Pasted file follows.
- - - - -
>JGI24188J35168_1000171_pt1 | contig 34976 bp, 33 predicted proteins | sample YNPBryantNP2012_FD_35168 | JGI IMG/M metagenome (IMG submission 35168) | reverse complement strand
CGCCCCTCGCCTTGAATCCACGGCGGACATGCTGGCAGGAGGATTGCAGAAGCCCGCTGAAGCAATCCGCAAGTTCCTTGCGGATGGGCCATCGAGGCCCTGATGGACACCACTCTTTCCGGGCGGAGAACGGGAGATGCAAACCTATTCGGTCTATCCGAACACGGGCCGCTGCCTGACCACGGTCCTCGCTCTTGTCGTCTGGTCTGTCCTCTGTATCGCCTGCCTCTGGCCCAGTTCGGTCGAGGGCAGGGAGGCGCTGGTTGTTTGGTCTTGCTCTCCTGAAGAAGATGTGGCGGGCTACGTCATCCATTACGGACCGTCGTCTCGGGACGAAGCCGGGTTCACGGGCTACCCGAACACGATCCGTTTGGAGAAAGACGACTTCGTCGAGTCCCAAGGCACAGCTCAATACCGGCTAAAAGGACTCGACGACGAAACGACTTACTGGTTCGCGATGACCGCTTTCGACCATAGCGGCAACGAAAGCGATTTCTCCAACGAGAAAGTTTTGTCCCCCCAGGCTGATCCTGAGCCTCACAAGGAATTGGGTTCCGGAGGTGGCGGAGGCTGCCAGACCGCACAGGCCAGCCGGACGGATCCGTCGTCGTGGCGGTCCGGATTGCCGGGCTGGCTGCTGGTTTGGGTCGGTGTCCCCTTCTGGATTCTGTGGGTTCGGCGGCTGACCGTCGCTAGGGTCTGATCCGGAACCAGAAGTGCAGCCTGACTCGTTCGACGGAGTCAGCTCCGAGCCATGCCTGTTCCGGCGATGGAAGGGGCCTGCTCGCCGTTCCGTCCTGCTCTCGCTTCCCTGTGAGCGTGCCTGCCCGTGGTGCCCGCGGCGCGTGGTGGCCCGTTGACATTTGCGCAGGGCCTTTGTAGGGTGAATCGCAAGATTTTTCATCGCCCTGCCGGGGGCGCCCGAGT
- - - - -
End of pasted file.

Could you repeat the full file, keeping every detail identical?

>JGI24188J35168_1000171_pt1 | contig 34976 bp, 33 predicted proteins | sample YNPBryantNP2012_FD_35168 | JGI IMG/M metagenome (IMG submission 35168) | reverse complement strand
CGCCCCTCGCCTTGAATCCACGGCGGACATGCTGGCAGGAGGATTGCAGAAGCCCGCTGAAGCAATCCGCAAGTTCCTTGCGGATGGGCCATCGAGGCCCTGATGGACACCACTCTTTCCGGGCGGAGAACGGGAGATGCAAACCTATTCGGTCTATCCGAACACGGGCCGCTGCCTGACCACGGTCCTCGCTCTTGTCGTCTGGTCTGTCCTCTGTATCGCCTGCCTCTGGCCCAGTTCGGTCGAGGGCAGGGAGGCGCTGGTTGTTTGGTCTTGCTCTCCTGAAGAAGATGTGGCGGGCTACGTCATCCATTACGGACCGTCGTCTCGGGACGAAGCCGGGTTCACGGGCTACCCGAACACGATCCGTTTGGAGAAAGACGACTTCGTCGAGTCCCAAGGCACAGCTCAATACCGGCTAAAAGGACTCGACGACGAAACGACTTACTGGTTCGCGATGACCGCTTTCGACCATAGCGGCAACGAAAGCGATTTCTCCAACGAGAAAGTTTTGTCCCCCCAGGCTGATCCTGAGCCTCACAAGGAATTGGGTTCCGGAGGTGGCGGAGGCTGCCAGACCGCACAGGCCAGCCGGACGGATCCGTCGTCGTGGCGGTCCGGATTGCCGGGCTGGCTGCTGGTTTGGGTCGGTGTCCCCTTCTGGATTCTGTGGGTTCGGCGGCTGACCGTCGCTAGGGTCTGATCCGGAACCAGAAGTGCAGCCTGACTCGTTCGACGGAGTCAGCTCCGAGCCATGCCTGTTCCGGCGATGGAAGGGGCCTGCTCGCCGTTCCGTCCTGCTCTCGCTTCCCTGTGAGCGTGCCTGCCCGTGGTGCCCGCGGCGCGTGGTGGCCCGTTGACATTTGCGCAGGGCCTTTGTAGGGTGAATCGCAAGATTTTTCATCGCCCTGCCGGGGGCGCCCGAGT